Worried your teen may be experiencing depression?

Worried your teen may be experiencing depression?

Living through a pandemic isn’t easy on anyone. Whether it’s remote learning and drastically different opportunities for socializing, teens are facing major changes in their normal routines or plans for the future. As a result, you may be noticing changes in your teen’s mood and behavior.

Dr. Gabrielle Roberts, psychologist with Advocate Children’s Hospital, says the following signs may suggest your teen is experiencing depression.

  • Frequent sadness: Do they seem sad a lot or talk about sad feelings? Do they cry a lot?
  • Anger and irritability: Are they easily angered, or do they seem constantly annoyed?
  • Feelings of hopelessness, worthlessness and guilt: Do they frequently make negative comments about themselves or about things never getting any better? Do they worry about making mistakes or “messing up?”
  • Fatigue: Do they seem tired or low energy all the time?
  • Restlessness: Do they seem unable to relax or sit still?
  • Withdrawal: Have they pulled back from activities, social events, family or friends? Are they spending more time alone?
  • Loss of interest: Do they no longer have fun doing activities they once enjoyed?
  • Changes to sleep or eating patterns: Have they started sleeping or eating a lot more or less than before? Have they recently gained or lost a lot of weight?
  • Trouble with concentration and decision making: Do they seem to have difficulty focusing or maintaining concentration? Do they struggle to remember things? Do they seem to have trouble making decisions?
  • Change in school performance: Has there been a recent drop in grades or school participation? Are they less motivated with schoolwork?
  • Physical complaints: Have they been reporting a lot of new physical complaints, like stomach aches or headaches, for which there is no known cause?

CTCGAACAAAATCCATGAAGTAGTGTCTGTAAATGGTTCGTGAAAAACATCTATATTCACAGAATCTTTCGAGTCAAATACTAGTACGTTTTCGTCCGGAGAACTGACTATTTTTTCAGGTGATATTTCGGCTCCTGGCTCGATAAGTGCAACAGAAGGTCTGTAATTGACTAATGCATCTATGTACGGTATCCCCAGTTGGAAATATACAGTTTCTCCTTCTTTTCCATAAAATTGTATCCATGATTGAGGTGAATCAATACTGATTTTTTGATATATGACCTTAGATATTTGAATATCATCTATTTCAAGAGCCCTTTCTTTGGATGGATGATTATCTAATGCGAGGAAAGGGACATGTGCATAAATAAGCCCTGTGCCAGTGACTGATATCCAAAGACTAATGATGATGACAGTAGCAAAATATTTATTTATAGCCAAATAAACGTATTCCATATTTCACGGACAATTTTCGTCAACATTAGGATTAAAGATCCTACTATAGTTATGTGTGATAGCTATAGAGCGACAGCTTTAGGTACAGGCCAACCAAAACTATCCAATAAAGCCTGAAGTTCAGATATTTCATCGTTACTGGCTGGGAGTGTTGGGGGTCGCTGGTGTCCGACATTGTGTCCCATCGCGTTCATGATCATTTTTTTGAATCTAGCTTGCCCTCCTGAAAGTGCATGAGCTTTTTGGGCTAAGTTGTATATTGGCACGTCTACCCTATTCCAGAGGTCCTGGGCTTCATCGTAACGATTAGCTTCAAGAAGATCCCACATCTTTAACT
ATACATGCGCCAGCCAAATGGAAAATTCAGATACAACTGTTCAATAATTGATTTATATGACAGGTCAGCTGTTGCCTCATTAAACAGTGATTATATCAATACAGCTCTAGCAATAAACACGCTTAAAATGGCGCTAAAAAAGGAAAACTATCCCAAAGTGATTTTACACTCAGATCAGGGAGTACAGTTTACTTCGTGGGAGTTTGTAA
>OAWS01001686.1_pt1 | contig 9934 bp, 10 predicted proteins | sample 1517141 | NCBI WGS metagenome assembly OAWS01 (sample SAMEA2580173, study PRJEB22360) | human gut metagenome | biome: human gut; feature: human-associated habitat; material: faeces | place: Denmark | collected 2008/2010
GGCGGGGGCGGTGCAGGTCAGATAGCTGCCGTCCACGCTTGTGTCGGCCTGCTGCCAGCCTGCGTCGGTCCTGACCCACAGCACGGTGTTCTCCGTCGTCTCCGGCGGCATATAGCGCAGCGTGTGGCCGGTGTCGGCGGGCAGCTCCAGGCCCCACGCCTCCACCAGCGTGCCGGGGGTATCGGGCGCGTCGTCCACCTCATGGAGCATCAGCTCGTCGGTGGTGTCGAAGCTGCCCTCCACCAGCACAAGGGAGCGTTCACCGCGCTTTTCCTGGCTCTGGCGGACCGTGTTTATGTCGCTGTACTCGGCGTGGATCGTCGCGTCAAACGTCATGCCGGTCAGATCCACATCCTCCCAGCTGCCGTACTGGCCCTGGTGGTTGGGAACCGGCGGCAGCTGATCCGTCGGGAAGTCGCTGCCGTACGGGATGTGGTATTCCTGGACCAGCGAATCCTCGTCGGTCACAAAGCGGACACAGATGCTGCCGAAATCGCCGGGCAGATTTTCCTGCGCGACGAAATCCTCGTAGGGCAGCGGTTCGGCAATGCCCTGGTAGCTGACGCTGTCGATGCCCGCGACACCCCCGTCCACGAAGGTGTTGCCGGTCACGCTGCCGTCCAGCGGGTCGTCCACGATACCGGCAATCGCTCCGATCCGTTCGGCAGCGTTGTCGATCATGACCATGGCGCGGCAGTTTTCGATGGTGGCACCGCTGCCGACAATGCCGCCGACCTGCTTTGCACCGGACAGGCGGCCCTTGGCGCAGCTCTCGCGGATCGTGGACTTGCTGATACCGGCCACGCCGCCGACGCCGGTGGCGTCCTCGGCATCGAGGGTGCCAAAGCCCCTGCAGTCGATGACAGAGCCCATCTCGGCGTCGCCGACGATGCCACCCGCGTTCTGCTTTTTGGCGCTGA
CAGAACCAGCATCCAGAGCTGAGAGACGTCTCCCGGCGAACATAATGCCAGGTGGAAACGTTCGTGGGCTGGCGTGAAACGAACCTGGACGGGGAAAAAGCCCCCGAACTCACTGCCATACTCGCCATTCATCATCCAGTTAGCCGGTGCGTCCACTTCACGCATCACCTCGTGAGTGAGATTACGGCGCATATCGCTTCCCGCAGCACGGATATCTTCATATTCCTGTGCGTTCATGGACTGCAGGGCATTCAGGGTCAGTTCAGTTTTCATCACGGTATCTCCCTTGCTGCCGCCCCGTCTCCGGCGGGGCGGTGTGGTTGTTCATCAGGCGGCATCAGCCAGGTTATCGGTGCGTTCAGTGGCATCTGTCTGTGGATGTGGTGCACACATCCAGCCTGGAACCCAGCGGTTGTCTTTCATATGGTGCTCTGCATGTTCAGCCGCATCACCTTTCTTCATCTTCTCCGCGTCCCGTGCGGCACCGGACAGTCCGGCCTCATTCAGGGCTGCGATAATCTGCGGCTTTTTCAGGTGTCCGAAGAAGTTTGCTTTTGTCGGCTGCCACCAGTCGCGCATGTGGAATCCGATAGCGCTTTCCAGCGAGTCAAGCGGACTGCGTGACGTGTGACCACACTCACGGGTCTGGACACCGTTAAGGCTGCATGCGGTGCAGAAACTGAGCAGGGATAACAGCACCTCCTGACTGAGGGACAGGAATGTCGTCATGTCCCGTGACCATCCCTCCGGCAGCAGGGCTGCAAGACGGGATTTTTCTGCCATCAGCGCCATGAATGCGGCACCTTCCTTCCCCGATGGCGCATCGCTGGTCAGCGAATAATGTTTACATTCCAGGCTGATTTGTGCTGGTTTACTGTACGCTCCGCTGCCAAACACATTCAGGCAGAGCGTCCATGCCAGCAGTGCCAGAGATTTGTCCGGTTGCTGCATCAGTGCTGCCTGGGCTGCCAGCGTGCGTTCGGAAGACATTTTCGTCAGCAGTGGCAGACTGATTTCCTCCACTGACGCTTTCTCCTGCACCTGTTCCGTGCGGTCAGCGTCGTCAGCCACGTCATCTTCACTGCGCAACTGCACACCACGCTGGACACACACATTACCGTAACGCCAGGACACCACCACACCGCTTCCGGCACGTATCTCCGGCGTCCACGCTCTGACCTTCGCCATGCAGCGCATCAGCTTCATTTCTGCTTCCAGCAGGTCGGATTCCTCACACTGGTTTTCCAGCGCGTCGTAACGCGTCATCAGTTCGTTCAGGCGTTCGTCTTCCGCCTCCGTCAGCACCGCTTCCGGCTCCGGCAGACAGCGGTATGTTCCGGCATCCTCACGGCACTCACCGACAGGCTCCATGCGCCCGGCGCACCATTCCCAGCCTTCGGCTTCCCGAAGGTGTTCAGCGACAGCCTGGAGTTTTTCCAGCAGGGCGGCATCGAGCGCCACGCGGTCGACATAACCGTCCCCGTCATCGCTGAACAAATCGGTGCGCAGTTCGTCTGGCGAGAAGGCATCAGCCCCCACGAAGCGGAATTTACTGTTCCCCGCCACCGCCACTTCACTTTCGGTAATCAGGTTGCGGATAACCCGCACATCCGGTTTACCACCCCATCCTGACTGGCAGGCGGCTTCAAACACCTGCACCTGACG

• Suicidal or self-harming behavior: Have you noticed any signs of self-injury (e.g., cutting)? Do they talk about death, wishing they weren’t here, or wanting to die?

What should you do if you think your child is depressed? What if your teen notices these changes in a friend?

  • Talk with them: Ask questions about how they feel. Gently tell them what you have noticed and express support.
  • Be a good listener: Validate feelings and be careful not to shame or minimize how they feel.
  • For parents, help your child seek help by reaching out to a school counselor, pediatrician or mental health professional. Do not ignore any statements about suicide or self-harm. If your child is threatening to commit suicide, call 911 or go to the emergency room right away.
  • For teens, encourage your friend to seek help. Help them to identify a trusted adult in whom they can confide—like a parent, counselor or teacher. Offer to go with them to talk. If your friend is talking about suicide or engaging in self-harming behaviors, tell an adult right away. Even if your friend might be mad at you for telling, you are being a good friend by taking action to keep them safe. If you are with someone who says they are going to commit suicide, call 911.

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  1. Dr. Zanayed is speaking this evening, 7pm at Lemont Library on this subject.
    Call Lemont Library 630-257-6541 to register.

  2. I am not a teen but I wish our managers can have sympathy when employee is crying out for help instead of saying they run a company,
    I found my self in a worse situation of my life asking for 2days off to cope with being tired after full time job and exams in between work days.

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About the Author

Evonne Woloshyn
Evonne Woloshyn

Evonne Woloshyn, health enews contributor, is director of public affairs at Advocate Children's Hospital. Evonne began her career as an anchor and reporter in broadcast news. Over the past 20 years, she has worked in health care marketing in both Ohio and Illinois. Evonne loves to travel, spend time with family and is an avid Pittsburgh Steelers fan!